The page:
Jenny Lewis with The Watson Twins
Rabbit Fur Coat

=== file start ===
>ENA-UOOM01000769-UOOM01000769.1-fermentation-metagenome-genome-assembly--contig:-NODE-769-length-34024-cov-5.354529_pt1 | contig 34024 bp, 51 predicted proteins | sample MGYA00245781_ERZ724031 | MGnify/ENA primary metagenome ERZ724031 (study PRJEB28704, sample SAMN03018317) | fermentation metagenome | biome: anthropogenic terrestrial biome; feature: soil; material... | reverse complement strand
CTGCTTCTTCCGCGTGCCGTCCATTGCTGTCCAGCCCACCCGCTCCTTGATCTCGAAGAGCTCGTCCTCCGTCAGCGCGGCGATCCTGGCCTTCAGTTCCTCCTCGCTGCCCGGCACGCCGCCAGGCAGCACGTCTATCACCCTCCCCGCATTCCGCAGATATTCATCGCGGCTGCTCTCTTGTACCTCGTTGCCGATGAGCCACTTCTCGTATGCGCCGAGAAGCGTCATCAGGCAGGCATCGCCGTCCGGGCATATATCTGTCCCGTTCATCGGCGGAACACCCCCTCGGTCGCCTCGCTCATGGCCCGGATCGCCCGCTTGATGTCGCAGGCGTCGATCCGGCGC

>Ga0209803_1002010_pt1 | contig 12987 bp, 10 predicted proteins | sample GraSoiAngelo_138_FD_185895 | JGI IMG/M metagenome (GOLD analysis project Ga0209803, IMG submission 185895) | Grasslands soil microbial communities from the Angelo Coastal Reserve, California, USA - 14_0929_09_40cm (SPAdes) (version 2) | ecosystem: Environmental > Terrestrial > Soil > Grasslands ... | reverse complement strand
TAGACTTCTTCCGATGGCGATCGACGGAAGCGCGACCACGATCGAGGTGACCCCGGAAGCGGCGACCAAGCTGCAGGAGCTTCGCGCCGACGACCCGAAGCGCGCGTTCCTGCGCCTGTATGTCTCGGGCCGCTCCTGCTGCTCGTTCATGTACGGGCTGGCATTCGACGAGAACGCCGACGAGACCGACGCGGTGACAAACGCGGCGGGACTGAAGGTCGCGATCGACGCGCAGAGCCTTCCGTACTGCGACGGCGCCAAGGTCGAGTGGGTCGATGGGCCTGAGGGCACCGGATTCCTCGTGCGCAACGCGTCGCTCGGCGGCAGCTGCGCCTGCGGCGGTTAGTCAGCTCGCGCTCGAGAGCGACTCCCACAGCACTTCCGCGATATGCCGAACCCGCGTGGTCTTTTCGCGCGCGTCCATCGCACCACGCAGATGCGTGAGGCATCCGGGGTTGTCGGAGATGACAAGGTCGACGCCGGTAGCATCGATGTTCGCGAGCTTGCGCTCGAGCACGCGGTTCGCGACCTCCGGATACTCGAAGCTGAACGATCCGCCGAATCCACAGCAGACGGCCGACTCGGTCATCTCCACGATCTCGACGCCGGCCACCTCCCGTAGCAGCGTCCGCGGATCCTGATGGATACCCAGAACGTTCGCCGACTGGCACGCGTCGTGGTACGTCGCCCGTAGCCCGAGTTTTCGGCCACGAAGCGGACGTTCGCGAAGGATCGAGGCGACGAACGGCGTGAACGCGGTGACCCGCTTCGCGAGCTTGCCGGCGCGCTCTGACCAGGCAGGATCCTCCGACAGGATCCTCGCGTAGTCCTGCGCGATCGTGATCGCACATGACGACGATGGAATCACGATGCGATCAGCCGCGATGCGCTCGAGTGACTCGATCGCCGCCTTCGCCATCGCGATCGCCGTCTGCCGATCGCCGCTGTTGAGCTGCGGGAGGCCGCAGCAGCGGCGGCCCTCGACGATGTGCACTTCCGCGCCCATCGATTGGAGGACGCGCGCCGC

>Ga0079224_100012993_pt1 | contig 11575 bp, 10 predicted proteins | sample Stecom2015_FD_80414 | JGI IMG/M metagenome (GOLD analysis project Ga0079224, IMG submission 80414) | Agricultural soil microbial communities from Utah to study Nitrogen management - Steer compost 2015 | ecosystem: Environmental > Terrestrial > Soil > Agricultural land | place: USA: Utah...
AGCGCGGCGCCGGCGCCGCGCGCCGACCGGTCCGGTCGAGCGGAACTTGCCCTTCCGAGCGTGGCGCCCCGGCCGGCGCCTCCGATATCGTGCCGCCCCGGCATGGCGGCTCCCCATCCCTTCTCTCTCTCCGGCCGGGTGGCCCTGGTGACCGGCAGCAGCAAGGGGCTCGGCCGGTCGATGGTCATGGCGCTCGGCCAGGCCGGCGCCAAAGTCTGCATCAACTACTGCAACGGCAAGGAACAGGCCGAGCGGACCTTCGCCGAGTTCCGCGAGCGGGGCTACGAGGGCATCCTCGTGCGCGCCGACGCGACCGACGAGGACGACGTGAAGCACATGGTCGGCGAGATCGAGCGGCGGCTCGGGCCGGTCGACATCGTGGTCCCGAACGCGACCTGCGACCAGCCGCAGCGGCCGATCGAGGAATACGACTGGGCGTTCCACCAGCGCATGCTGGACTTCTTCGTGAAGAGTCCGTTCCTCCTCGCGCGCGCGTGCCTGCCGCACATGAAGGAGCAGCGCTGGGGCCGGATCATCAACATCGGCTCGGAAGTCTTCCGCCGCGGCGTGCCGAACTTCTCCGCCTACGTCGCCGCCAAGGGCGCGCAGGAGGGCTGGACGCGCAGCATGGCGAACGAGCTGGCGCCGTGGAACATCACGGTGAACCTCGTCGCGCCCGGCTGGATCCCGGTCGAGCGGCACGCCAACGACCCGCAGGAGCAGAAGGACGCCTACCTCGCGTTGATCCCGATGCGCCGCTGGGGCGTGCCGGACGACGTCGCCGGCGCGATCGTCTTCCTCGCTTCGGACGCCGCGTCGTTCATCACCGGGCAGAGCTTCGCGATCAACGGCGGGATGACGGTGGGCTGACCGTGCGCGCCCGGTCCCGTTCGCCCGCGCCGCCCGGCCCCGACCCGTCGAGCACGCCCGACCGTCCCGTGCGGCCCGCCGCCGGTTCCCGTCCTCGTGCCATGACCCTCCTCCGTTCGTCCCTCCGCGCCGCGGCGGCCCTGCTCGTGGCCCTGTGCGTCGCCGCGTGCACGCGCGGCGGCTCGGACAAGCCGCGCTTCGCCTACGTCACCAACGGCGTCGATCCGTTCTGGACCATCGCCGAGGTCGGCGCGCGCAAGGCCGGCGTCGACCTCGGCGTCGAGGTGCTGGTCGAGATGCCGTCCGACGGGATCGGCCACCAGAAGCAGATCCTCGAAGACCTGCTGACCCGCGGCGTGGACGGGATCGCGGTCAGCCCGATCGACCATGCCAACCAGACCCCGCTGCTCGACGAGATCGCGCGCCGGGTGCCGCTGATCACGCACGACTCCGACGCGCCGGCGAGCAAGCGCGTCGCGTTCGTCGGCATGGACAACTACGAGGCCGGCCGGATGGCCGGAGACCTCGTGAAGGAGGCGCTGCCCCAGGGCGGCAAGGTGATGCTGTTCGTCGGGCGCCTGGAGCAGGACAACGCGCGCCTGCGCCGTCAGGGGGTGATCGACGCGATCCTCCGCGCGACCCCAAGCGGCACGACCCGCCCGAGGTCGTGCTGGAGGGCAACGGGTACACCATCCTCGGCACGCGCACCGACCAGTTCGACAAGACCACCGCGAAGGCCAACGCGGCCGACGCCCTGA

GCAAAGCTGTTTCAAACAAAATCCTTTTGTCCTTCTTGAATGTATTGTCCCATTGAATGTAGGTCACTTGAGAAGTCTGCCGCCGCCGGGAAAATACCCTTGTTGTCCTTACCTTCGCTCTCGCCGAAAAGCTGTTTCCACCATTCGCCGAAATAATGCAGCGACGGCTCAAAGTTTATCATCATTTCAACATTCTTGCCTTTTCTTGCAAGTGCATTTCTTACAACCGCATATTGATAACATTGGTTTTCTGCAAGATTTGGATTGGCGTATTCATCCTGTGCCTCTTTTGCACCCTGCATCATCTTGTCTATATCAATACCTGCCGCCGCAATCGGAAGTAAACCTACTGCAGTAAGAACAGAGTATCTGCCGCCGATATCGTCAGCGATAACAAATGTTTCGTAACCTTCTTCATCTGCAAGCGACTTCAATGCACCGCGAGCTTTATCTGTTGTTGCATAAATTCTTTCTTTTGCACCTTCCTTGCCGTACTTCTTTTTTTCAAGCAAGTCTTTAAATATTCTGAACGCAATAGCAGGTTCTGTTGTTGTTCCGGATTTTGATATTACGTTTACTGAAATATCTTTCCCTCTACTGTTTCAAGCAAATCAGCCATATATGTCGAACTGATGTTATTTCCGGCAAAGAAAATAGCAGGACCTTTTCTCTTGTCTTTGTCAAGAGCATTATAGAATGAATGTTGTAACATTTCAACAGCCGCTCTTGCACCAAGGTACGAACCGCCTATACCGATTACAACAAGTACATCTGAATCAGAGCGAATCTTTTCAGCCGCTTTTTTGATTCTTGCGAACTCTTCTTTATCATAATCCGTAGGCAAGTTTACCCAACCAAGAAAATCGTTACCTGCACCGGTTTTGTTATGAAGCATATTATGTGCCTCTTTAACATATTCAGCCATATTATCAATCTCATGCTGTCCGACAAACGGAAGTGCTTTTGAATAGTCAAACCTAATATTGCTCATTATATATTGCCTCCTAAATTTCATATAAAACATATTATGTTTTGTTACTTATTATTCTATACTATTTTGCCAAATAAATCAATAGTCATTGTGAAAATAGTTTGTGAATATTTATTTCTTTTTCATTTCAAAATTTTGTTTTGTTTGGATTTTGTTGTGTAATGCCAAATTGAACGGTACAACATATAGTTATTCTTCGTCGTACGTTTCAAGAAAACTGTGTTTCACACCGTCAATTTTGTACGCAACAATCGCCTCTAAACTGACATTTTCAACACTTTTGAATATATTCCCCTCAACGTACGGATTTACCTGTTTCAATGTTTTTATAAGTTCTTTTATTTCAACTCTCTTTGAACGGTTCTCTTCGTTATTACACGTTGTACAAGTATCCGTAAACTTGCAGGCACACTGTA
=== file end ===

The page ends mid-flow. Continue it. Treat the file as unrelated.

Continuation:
By illuminating contemporary lyrics through a bluegrass prism, Sarah Harmer’s masterful I’m a Mountain merges old and new in a genre-busting, demographic-defying way. But where you have to dig through layers of jaunty banjo and foot-tapping fiddle to get to the central theme of Harmer’s record — she’s in love with someone who doesn’t know it (idiot!) — Jenny Lewis makes a direct grab for your heart with her gospel-tinged solo debut. Lewis, the firecracker centre of the great Rilo Kiley, sings indie rock songs buzzing with synth and multiple guitar parts for that band. On Rabbit Fur Coat, Saddle Creek go-to Mike Mogis wisely keeps Lewis’ glorious voice steady in the centre, backing her up with delicate harmony in the form of Kentucky sisters the Watson Twins, lush acoustic guitars and little else, resulting in straight-up production with no room, and no need, for tricks. A nod to Laura Nyro and LaBelle’s Gonna Take a Miracle (1971), Rabbit Fur Coat finds Lewis slowly and resolutely contemplating life and god. “Run, devil, run,” she demands in the 68-second a capella opener. He does not comply, popping up for a periodic spar as Lewis tries to find love and happiness. The titular track is a stunning one-take solo performance, the coat a metaphor for the former child actor’s social-climbing mother. “Was all this for that rabbit fur coat?” Lewis asks now, broke and estranged. On “Born Secular,” the record’s achingly sad standout, she tries to find faith but can’t: “God goes where he wants/And who knows where he is?/Not in me.” Pray to whomever you must for this stellar, graceful, beautiful album to go where it wants.